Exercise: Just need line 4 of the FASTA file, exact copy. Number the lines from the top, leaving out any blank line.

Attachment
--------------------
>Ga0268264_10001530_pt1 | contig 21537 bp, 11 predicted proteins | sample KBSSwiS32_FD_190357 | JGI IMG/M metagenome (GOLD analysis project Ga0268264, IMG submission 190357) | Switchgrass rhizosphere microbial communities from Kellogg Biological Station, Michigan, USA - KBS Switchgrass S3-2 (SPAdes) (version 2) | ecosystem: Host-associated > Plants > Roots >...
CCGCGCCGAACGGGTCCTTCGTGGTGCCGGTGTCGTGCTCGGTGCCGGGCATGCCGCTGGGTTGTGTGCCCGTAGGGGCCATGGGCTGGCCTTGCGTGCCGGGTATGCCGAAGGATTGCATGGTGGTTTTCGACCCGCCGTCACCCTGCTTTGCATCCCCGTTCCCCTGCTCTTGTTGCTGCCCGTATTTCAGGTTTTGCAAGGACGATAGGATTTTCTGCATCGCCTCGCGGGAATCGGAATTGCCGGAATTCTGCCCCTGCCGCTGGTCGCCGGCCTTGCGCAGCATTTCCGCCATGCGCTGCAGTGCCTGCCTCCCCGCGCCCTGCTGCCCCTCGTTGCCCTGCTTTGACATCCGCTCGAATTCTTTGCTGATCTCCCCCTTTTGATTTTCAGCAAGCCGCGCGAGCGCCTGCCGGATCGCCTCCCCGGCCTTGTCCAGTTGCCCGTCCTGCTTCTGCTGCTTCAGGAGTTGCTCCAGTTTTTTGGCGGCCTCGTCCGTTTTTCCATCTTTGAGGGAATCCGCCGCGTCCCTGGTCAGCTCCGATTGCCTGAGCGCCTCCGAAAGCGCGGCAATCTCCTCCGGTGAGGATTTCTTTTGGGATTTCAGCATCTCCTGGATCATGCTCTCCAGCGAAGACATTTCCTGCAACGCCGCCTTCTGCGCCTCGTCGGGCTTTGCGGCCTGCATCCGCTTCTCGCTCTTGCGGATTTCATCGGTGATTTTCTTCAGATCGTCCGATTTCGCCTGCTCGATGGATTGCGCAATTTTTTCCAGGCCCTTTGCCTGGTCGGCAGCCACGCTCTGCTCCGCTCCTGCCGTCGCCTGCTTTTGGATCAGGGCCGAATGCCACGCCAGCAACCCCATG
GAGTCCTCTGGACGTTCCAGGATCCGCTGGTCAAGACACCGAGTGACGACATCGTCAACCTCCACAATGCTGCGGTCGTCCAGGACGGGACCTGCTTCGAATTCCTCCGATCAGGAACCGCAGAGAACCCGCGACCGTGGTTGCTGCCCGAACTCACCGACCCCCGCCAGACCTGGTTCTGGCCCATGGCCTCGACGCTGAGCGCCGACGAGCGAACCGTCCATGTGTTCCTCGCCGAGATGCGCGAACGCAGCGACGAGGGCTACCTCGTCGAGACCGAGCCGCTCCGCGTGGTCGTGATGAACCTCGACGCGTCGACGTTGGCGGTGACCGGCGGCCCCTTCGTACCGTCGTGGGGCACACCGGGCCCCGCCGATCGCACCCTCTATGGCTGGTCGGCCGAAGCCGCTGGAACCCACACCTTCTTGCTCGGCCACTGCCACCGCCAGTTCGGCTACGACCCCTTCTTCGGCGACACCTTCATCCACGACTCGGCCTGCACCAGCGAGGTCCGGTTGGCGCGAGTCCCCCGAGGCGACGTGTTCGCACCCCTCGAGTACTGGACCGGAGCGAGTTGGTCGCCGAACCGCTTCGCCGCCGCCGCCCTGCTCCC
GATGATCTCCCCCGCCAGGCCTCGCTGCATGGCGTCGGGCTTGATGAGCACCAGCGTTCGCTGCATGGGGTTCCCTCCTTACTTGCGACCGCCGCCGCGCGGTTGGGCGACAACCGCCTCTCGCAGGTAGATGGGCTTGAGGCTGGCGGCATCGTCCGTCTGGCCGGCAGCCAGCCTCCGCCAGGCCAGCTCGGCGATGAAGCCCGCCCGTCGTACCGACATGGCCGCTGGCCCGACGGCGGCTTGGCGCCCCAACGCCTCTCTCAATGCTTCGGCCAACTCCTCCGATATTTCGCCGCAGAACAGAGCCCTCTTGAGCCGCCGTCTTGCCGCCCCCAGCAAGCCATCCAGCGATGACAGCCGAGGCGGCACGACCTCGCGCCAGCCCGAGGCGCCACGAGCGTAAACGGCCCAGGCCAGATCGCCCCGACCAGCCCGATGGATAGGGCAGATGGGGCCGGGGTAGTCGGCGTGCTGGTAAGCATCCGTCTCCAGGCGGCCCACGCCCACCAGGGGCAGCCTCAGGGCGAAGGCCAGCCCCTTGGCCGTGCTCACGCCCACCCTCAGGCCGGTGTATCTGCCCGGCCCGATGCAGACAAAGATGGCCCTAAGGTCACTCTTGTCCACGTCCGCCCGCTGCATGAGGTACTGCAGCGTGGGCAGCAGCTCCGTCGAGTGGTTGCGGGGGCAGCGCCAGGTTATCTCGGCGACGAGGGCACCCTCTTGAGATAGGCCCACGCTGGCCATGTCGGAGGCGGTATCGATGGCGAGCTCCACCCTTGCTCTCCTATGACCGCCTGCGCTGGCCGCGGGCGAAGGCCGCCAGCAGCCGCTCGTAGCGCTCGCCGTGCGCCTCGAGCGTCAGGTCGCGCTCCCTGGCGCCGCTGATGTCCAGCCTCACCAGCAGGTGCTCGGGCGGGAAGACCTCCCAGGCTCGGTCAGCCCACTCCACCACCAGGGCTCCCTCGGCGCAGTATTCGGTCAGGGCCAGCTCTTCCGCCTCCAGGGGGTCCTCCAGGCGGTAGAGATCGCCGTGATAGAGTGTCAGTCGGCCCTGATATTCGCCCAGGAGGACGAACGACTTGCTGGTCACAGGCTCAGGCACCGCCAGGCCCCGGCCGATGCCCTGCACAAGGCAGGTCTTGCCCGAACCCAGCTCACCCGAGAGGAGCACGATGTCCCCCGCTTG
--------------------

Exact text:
GATGATCTCCCCCGCCAGGCCTCGCTGCATGGCGTCGGGCTTGATGAGCACCAGCGTTCGCTGCATGGGGTTCCCTCCTTACTTGCGACCGCCGCCGCGCGGTTGGGCGACAACCGCCTCTCGCAGGTAGATGGGCTTGAGGCTGGCGGCATCGTCCGTCTGGCCGGCAGCCAGCCTCCGCCAGGCCAGCTCGGCGATGAAGCCCGCCCGTCGTACCGACATGGCCGCTGGCCCGACGGCGGCTTGGCGCCCCAACGCCTCTCTCAATGCTTCGGCCAACTCCTCCGATATTTCGCCGCAGAACAGAGCCCTCTTGAGCCGCCGTCTTGCCGCCCCCAGCAAGCCATCCAGCGATGACAGCCGAGGCGGCACGACCTCGCGCCAGCCCGAGGCGCCACGAGCGTAAACGGCCCAGGCCAGATCGCCCCGACCAGCCCGATGGATAGGGCAGATGGGGCCGGGGTAGTCGGCGTGCTGGTAAGCATCCGTCTCCAGGCGGCCCACGCCCACCAGGGGCAGCCTCAGGGCGAAGGCCAGCCCCTTGGCCGTGCTCACGCCCACCCTCAGGCCGGTGTATCTGCCCGGCCCGATGCAGACAAAGATGGCCCTAAGGTCACTCTTGTCCACGTCCGCCCGCTGCATGAGGTACTGCAGCGTGGGCAGCAGCTCCGTCGAGTGGTTGCGGGGGCAGCGCCAGGTTATCTCGGCGACGAGGGCACCCTCTTGAGATAGGCCCACGCTGGCCATGTCGGAGGCGGTATCGATGGCGAGCTCCACCCTTGCTCTCCTATGACCGCCTGCGCTGGCCGCGGGCGAAGGCCGCCAGCAGCCGCTCGTAGCGCTCGCCGTGCGCCTCGAGCGTCAGGTCGCGCTCCCTGGCGCCGCTGATGTCCAGCCTCACCAGCAGGTGCTCGGGCGGGAAGACCTCCCAGGCTCGGTCAGCCCACTCCACCACCAGGGCTCCCTCGGCGCAGTATTCGGTCAGGGCCAGCTCTTCCGCCTCCAGGGGGTCCTCCAGGCGGTAGAGATCGCCGTGATAGAGTGTCAGTCGGCCCTGATATTCGCCCAGGAGGACGAACGACTTGCTGGTCACAGGCTCAGGCACCGCCAGGCCCCGGCCGATGCCCTGCACAAGGCAGGTCTTGCCCGAACCCAGCTCACCCGAGAGGAGCACGATGTCCCCCGCTTG